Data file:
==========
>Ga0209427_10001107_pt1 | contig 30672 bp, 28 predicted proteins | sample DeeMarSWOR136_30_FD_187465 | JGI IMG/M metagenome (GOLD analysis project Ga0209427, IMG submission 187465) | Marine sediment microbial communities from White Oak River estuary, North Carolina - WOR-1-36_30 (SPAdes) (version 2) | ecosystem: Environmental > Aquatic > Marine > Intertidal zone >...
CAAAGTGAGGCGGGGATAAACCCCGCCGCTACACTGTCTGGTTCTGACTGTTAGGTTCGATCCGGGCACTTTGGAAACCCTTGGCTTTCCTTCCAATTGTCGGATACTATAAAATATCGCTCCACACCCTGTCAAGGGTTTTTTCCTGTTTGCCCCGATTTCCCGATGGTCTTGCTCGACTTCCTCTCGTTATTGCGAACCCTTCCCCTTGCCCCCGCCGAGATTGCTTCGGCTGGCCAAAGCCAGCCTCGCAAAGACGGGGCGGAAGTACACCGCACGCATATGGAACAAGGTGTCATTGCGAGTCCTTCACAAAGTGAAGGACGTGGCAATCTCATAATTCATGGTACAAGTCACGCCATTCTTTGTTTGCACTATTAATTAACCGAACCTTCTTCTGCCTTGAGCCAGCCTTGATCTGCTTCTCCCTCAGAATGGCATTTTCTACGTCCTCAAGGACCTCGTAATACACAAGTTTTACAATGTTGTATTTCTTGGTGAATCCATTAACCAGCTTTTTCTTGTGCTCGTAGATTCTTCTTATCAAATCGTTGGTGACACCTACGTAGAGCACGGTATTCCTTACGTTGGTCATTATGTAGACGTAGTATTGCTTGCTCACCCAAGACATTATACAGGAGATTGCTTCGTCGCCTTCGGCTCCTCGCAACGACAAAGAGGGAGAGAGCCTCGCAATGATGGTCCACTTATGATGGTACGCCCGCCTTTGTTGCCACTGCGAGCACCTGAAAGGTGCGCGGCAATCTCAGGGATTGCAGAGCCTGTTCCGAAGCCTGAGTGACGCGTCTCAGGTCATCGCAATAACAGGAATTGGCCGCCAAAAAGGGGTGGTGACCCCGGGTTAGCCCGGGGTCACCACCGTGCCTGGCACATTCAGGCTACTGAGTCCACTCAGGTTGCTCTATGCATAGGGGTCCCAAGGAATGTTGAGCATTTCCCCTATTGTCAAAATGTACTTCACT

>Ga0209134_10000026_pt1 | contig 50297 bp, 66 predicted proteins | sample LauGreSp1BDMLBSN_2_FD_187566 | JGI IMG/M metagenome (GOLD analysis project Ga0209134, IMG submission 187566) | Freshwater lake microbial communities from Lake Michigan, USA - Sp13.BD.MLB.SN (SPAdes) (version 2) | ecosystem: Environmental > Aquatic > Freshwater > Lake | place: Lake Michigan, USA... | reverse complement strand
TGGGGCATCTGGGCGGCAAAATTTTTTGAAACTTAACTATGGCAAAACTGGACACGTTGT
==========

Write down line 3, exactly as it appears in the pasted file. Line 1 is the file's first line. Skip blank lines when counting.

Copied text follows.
>Ga0209134_10000026_pt1 | contig 50297 bp, 66 predicted proteins | sample LauGreSp1BDMLBSN_2_FD_187566 | JGI IMG/M metagenome (GOLD analysis project Ga0209134, IMG submission 187566) | Freshwater lake microbial communities from Lake Michigan, USA - Sp13.BD.MLB.SN (SPAdes) (version 2) | ecosystem: Environmental > Aquatic > Freshwater > Lake | place: Lake Michigan, USA... | reverse complement strand